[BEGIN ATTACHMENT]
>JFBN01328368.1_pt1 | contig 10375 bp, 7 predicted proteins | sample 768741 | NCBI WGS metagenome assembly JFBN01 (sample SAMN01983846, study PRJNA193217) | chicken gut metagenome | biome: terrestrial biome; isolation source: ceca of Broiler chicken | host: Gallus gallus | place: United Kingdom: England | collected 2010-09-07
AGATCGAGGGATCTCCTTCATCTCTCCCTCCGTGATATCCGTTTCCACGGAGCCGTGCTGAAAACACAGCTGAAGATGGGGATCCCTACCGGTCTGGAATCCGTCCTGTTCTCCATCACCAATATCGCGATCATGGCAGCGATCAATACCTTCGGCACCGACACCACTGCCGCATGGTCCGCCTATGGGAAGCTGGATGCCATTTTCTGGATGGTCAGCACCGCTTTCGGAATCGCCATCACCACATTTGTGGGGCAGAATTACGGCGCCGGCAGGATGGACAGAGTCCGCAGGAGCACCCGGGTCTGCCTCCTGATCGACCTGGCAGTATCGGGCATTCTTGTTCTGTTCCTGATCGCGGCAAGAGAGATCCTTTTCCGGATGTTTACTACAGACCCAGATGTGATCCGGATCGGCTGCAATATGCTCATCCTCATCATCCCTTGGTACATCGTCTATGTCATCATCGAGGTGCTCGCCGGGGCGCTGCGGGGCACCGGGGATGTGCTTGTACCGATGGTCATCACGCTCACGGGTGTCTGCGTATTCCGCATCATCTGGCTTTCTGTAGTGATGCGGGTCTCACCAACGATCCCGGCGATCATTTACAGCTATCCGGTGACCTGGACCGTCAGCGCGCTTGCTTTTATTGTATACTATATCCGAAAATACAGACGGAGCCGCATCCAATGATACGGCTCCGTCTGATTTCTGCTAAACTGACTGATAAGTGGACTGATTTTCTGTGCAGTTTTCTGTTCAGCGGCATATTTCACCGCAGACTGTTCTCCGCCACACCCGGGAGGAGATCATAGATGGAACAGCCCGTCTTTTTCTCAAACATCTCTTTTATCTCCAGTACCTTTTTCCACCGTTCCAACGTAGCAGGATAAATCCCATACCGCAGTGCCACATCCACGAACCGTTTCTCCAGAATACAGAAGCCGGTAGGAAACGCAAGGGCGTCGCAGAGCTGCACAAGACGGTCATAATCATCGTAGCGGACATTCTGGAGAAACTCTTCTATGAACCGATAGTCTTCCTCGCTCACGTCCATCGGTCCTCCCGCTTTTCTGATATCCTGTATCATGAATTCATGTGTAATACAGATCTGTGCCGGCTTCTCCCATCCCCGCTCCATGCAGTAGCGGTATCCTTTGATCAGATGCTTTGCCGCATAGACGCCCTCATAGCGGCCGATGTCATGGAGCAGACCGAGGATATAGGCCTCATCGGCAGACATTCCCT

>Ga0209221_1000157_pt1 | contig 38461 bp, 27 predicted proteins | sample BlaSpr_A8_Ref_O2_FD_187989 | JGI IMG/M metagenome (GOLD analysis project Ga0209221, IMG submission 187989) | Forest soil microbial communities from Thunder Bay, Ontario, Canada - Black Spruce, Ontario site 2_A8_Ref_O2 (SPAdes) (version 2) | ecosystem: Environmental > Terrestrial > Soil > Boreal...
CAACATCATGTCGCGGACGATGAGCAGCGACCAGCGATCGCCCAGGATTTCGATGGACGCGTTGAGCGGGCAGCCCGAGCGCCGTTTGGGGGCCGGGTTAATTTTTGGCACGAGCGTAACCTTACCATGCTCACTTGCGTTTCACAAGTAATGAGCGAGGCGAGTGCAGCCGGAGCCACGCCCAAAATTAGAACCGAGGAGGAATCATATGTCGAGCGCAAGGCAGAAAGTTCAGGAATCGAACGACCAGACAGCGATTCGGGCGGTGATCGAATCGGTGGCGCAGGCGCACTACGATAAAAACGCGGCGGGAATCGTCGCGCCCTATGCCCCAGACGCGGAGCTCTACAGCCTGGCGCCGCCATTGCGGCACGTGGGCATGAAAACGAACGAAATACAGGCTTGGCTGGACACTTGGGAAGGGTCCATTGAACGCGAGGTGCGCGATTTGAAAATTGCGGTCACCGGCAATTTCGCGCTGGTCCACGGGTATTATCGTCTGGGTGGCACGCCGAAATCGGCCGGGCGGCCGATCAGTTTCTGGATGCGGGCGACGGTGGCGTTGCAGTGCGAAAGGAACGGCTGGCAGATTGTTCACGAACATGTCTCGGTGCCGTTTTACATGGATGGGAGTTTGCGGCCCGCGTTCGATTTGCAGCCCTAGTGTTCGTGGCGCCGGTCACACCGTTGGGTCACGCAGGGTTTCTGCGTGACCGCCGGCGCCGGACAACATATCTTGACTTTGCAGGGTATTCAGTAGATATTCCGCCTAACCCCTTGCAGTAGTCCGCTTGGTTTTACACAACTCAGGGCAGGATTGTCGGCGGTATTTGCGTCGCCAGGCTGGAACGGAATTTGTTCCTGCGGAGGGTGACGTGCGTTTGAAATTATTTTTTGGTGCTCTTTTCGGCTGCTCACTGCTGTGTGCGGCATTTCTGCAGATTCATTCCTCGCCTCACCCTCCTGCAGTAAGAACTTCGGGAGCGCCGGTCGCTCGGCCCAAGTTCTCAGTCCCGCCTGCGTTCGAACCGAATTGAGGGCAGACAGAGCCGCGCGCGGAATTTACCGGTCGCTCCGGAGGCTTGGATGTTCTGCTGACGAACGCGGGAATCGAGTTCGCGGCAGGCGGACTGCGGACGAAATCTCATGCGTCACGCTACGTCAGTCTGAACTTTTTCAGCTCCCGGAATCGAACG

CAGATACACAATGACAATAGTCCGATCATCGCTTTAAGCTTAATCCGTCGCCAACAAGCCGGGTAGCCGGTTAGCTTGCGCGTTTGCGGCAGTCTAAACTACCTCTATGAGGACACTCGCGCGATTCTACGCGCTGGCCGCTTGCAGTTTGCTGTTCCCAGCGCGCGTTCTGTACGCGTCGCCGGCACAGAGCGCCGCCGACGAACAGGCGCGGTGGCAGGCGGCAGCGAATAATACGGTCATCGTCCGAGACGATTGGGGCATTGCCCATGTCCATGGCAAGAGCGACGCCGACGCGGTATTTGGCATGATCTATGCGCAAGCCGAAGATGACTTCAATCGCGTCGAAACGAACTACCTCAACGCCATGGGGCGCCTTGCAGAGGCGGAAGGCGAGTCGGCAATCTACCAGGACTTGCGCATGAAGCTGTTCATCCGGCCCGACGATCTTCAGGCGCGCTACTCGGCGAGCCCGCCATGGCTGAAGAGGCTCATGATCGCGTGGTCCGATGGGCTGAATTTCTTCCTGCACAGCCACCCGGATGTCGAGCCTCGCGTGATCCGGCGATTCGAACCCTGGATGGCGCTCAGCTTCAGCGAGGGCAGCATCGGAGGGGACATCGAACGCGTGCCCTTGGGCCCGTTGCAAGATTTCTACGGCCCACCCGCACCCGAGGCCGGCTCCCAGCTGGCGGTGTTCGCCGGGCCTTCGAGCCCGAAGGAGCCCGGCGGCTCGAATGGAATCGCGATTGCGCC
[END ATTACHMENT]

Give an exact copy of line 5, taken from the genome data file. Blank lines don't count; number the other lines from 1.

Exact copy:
CAGATACACAATGACAATAGTCCGATCATCGCTTTAAGCTTAATCCGTCGCCAACAAGCCGGGTAGCCGGTTAGCTTGCGCGTTTGCGGCAGTCTAAACTACCTCTATGAGGACACTCGCGCGATTCTACGCGCTGGCCGCTTGCAGTTTGCTGTTCCCAGCGCGCGTTCTGTACGCGTCGCCGGCACAGAGCGCCGCCGACGAACAGGCGCGGTGGCAGGCGGCAGCGAATAATACGGTCATCGTCCGAGACGATTGGGGCATTGCCCATGTCCATGGCAAGAGCGACGCCGACGCGGTATTTGGCATGATCTATGCGCAAGCCGAAGATGACTTCAATCGCGTCGAAACGAACTACCTCAACGCCATGGGGCGCCTTGCAGAGGCGGAAGGCGAGTCGGCAATCTACCAGGACTTGCGCATGAAGCTGTTCATCCGGCCCGACGATCTTCAGGCGCGCTACTCGGCGAGCCCGCCATGGCTGAAGAGGCTCATGATCGCGTGGTCCGATGGGCTGAATTTCTTCCTGCACAGCCACCCGGATGTCGAGCCTCGCGTGATCCGGCGATTCGAACCCTGGATGGCGCTCAGCTTCAGCGAGGGCAGCATCGGAGGGGACATCGAACGCGTGCCCTTGGGCCCGTTGCAAGATTTCTACGGCCCACCCGCACCCGAGGCCGGCTCCCAGCTGGCGGTGTTCGCCGGGCCTTCGAGCCCGAAGGAGCCCGGCGGCTCGAATGGAATCGCGATTGCGCC